Wednesday, April 19, 2023

ECT May Be Superior to Ketamine for Adults Experiencing Major Depressive Episode

Electroconvulsive therapy (ECT) may be more effective than ketamine at reducing symptoms of depression, suggests a meta-analysis in JAMA Psychiatry.

“Importantly, ECT was associated with significantly higher response and remission rates but not with significantly faster onset of either response or remission,” wrote Vikas Menon, M.D., of the Jawaharlal Institute of Postgraduate Medical Education and Research (JIPMER) in India and colleagues.

Menon and colleagues searched MEDLINE, ScienceDirect, and Google Scholar databases from inception until May 31, 2022, for articles describing randomized, controlled trials (RCTs) comparing ketamine and ECT in patients with major depressive episode (MDE). The researchers limited their search to articles written in English. Five RCTs, including a total of 278 patients, were included in the meta-analysis.

The primary outcome for the analysis was depression rating at one week posttreatment. Secondary outcomes were response and remission rates, number of treatment sessions taken to attain response and remission, and adverse effects.

“In the main analysis, posttreatment depression ratings showed a trend for lower scores with ECT compared with ketamine,” Menon and colleagues reported. When the researchers excluded three of the RCTs for what they described as “reasons related to questionable methods and reporting,” they found that “posttreatment depression ratings in the remaining RCTs were significantly lower with ECT than with ketamine.” They calculated that patients were about 43% more likely to achieve remission with ECT relative to ketamine.

There was little difference between ketamine and ECT groups when it came to posttreatment cognition scores. The pooled ketamine versus ECT data showed that those who had received ketamine had a lower risk of headache and musculoskeletal pain whereas those who had received ECT had a lower risk of dissociative symptoms. None of the studies included in the meta-analysis assessed rates of memory loss, which is one of the most problematic side effects of ECT.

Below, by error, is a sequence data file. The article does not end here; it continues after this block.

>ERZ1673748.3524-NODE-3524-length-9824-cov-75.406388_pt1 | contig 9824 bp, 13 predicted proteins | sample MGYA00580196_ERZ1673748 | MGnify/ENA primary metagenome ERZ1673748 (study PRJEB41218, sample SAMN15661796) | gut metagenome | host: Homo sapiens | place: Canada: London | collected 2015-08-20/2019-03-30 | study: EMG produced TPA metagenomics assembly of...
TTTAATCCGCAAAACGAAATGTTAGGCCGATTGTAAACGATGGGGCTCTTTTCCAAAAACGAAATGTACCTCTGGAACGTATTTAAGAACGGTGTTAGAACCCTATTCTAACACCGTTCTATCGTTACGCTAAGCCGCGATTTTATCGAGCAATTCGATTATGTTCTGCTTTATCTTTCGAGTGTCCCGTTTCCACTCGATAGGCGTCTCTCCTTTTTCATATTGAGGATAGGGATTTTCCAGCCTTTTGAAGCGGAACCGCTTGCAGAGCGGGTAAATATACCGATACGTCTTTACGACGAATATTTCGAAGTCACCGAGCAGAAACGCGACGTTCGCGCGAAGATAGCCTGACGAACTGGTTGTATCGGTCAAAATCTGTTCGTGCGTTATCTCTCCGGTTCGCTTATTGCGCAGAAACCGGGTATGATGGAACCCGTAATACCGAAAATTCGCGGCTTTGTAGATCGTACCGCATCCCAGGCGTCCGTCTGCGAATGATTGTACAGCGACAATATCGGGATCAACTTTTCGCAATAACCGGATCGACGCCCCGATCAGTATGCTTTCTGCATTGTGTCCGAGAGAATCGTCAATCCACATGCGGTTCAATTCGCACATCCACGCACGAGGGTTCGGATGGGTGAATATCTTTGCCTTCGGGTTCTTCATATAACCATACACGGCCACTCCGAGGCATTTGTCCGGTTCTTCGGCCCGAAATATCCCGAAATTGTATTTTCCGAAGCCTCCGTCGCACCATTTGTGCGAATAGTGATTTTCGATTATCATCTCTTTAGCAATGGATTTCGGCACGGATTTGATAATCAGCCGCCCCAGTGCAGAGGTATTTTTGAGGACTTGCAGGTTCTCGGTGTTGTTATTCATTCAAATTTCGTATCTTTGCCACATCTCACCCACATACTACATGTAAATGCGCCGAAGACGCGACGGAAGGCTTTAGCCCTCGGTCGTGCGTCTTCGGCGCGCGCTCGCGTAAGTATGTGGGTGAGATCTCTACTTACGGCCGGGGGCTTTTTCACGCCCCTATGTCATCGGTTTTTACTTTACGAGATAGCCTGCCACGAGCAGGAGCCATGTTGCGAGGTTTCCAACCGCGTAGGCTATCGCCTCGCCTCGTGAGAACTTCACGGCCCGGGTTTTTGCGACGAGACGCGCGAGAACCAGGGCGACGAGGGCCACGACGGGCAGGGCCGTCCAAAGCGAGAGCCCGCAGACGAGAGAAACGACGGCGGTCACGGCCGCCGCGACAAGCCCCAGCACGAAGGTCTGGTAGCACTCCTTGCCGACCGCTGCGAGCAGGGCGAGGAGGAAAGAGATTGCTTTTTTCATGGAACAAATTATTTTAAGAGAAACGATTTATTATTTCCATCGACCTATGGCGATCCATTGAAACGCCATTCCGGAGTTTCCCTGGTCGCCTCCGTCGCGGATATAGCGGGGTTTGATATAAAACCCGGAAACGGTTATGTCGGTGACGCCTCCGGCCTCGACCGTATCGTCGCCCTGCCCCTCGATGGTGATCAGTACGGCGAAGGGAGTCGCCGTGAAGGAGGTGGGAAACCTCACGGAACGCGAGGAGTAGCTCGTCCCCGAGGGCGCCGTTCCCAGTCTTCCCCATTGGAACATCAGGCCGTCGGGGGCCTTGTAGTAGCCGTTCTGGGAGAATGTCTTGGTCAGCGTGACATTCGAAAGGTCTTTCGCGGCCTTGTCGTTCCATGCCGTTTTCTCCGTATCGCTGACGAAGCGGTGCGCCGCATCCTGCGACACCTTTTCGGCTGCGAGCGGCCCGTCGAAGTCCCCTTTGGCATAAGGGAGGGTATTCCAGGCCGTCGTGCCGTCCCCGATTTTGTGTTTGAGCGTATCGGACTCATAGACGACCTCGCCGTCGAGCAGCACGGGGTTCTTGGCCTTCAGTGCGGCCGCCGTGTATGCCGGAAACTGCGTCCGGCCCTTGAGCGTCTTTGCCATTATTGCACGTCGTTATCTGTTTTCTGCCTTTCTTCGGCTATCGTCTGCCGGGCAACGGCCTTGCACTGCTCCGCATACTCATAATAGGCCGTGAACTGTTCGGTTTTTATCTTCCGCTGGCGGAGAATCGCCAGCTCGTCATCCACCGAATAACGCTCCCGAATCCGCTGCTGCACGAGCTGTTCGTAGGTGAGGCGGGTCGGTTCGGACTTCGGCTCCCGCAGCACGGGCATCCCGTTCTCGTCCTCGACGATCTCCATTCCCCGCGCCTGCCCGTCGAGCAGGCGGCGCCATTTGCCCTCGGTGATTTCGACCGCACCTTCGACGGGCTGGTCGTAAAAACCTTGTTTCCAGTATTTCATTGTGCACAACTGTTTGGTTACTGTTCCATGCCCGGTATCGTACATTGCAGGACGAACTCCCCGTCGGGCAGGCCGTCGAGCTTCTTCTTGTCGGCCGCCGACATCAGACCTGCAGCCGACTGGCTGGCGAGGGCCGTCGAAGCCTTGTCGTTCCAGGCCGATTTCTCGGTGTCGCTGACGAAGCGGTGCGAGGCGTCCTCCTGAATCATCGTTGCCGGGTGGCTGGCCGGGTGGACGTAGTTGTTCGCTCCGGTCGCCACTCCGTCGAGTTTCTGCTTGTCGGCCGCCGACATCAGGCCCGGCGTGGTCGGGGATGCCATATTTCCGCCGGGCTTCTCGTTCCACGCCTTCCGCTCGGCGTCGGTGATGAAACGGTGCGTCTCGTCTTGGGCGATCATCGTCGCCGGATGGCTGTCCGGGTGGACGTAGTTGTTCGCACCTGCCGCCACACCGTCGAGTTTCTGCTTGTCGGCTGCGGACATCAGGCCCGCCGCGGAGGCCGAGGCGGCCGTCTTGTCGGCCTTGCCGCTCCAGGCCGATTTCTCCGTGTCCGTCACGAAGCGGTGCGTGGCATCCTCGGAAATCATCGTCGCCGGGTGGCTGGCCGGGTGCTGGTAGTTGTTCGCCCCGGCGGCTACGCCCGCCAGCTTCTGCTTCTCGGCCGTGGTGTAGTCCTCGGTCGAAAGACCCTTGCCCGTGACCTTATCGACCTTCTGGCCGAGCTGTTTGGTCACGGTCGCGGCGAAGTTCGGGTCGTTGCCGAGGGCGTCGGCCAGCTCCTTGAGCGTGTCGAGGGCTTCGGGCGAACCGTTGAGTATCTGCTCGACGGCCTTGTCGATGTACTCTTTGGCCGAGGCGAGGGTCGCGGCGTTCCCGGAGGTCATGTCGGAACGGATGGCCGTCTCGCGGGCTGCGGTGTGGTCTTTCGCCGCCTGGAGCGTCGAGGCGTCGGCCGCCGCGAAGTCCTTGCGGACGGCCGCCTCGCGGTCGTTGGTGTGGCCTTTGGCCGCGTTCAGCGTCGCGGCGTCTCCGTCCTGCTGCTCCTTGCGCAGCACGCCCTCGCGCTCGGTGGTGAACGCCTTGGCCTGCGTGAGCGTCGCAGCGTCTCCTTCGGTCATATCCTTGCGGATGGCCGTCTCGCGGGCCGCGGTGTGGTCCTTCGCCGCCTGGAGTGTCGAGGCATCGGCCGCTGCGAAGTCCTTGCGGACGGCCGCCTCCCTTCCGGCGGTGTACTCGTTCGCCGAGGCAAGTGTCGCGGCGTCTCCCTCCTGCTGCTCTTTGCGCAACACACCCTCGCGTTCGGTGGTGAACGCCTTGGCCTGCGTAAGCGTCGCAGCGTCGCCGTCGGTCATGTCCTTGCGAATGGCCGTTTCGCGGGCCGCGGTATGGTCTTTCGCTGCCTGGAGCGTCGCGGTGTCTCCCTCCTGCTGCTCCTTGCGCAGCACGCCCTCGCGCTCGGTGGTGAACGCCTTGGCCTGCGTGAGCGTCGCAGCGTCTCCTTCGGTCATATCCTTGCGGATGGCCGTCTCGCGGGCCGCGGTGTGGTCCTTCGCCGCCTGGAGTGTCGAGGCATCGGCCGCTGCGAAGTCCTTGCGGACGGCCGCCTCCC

The authors acknowledged other limitations of the meta-analysis, including the small number of eligible studies and the small sample sizes of these studies.

“[G]iven the possibility that patients with bipolar depression may not respond as well to ketamine as those with major depressive disorder, we believe that future RCTs of ECT vs. ketamine for patients with MDE should report outcomes separately for bipolar depression and major depressive disorder … so that future meta-analyses can pool outcomes separately for bipolar disorder and major depressive disorder.”

For related information, see the Psychiatric Services article “Barriers to the Implementation of Electroconvulsive Therapy (ECT): Results From a Nationwide Survey of ECT Practitioners.”

(Image: iStock/LumiNola)

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